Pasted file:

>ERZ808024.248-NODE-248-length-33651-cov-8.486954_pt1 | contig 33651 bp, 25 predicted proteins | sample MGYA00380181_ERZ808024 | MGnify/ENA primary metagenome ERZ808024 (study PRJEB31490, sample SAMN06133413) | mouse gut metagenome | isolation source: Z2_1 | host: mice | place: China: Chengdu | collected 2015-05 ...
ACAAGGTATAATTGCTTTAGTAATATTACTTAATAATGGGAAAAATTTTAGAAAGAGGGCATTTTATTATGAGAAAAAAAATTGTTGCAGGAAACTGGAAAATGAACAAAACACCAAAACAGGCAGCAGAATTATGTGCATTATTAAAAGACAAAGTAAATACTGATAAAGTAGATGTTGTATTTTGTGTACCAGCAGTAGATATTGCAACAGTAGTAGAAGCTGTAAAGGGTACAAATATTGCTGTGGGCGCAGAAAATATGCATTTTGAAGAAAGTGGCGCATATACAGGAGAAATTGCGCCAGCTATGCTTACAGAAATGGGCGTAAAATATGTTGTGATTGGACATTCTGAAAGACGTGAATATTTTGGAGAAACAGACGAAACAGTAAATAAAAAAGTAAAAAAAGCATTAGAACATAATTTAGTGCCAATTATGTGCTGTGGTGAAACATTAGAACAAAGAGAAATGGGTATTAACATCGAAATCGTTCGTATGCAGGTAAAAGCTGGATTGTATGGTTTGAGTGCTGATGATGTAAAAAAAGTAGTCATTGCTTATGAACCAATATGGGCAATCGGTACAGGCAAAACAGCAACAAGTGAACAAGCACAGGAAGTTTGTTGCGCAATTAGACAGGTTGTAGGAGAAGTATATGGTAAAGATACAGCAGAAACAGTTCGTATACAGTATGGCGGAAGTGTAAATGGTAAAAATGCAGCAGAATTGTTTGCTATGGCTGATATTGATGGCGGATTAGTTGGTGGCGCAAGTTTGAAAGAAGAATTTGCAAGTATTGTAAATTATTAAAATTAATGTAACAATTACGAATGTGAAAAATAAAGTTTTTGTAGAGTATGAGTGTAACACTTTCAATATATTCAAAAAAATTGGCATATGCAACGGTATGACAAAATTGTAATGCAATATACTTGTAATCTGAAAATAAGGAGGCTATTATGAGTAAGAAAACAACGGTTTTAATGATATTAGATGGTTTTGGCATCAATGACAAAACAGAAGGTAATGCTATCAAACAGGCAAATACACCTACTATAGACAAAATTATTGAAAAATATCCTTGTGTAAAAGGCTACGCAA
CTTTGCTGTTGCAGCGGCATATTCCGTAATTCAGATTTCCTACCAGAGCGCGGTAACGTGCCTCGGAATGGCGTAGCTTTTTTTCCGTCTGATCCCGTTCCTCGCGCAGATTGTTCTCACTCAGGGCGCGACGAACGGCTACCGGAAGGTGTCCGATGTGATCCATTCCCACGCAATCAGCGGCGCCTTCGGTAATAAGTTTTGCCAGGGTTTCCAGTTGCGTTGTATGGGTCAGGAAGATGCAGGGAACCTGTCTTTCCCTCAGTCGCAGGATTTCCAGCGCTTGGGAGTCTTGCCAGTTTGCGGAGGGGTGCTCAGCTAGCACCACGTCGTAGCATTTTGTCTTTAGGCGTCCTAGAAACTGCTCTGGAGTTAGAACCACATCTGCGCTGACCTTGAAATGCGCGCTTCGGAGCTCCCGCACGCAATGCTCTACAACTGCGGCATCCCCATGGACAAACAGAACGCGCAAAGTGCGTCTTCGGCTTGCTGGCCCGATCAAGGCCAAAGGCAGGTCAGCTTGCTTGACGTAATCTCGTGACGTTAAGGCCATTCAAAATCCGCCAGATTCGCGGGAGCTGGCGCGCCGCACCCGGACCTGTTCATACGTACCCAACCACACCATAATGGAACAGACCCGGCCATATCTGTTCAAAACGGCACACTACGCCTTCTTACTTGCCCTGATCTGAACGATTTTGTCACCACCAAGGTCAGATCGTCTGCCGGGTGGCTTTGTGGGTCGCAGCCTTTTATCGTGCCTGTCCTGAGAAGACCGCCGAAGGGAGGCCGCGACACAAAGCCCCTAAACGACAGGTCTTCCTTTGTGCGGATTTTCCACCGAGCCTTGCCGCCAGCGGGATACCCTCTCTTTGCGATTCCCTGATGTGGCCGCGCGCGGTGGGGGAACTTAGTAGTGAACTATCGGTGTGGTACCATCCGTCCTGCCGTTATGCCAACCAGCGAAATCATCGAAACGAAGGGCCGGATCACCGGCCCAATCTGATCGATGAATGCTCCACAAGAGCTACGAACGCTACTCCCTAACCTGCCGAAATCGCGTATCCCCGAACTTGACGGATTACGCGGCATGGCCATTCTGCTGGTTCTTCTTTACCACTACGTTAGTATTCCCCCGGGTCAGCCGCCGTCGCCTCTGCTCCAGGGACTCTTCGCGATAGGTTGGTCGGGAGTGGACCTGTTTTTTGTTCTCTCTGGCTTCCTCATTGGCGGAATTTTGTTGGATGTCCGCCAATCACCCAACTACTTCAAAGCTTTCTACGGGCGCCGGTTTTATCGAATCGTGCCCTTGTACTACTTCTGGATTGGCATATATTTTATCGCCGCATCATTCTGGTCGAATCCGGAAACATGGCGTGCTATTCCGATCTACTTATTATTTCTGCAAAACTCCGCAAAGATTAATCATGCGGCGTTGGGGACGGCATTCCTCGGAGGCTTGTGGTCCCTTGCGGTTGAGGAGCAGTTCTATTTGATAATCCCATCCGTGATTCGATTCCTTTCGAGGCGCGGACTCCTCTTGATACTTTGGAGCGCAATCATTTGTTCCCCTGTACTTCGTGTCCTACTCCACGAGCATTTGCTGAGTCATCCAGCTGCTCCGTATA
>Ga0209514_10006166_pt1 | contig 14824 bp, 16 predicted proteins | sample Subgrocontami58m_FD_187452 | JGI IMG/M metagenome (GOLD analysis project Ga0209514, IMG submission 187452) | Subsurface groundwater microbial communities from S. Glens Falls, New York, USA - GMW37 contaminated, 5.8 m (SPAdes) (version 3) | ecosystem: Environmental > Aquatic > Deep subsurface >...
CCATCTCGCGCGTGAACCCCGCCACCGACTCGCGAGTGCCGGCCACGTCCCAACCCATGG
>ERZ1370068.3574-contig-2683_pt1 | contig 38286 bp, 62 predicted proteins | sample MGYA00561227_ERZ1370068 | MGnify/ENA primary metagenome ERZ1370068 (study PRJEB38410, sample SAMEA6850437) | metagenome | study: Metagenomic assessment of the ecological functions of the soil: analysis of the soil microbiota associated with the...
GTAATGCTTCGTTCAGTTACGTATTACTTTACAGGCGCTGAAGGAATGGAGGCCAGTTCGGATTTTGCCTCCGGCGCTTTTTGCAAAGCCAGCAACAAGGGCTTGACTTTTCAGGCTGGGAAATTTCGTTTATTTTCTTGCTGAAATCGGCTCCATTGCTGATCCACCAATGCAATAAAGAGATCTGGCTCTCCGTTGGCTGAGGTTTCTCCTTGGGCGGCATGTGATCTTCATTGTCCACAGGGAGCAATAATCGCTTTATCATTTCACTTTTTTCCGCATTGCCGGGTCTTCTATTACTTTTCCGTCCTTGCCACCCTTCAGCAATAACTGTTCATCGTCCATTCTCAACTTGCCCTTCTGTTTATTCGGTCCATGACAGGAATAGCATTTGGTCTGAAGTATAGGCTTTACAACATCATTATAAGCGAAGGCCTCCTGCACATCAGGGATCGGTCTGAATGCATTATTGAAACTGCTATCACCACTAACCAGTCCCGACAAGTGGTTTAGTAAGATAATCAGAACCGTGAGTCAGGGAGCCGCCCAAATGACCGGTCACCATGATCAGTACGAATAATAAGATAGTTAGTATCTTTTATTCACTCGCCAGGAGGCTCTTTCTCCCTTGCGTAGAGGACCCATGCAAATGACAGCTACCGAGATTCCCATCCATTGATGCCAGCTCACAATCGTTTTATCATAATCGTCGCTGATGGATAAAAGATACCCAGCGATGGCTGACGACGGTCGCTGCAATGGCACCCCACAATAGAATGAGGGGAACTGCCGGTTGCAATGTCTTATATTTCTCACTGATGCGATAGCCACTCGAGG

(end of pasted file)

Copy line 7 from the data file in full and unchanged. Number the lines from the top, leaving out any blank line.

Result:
GTAATGCTTCGTTCAGTTACGTATTACTTTACAGGCGCTGAAGGAATGGAGGCCAGTTCGGATTTTGCCTCCGGCGCTTTTTGCAAAGCCAGCAACAAGGGCTTGACTTTTCAGGCTGGGAAATTTCGTTTATTTTCTTGCTGAAATCGGCTCCATTGCTGATCCACCAATGCAATAAAGAGATCTGGCTCTCCGTTGGCTGAGGTTTCTCCTTGGGCGGCATGTGATCTTCATTGTCCACAGGGAGCAATAATCGCTTTATCATTTCACTTTTTTCCGCATTGCCGGGTCTTCTATTACTTTTCCGTCCTTGCCACCCTTCAGCAATAACTGTTCATCGTCCATTCTCAACTTGCCCTTCTGTTTATTCGGTCCATGACAGGAATAGCATTTGGTCTGAAGTATAGGCTTTACAACATCATTATAAGCGAAGGCCTCCTGCACATCAGGGATCGGTCTGAATGCATTATTGAAACTGCTATCACCACTAACCAGTCCCGACAAGTGGTTTAGTAAGATAATCAGAACCGTGAGTCAGGGAGCCGCCCAAATGACCGGTCACCATGATCAGTACGAATAATAAGATAGTTAGTATCTTTTATTCACTCGCCAGGAGGCTCTTTCTCCCTTGCGTAGAGGACCCATGCAAATGACAGCTACCGAGATTCCCATCCATTGATGCCAGCTCACAATCGTTTTATCATAATCGTCGCTGATGGATAAAAGATACCCAGCGATGGCTGACGACGGTCGCTGCAATGGCACCCCACAATAGAATGAGGGGAACTGCCGGTTGCAATGTCTTATATTTCTCACTGATGCGATAGCCACTCGAGG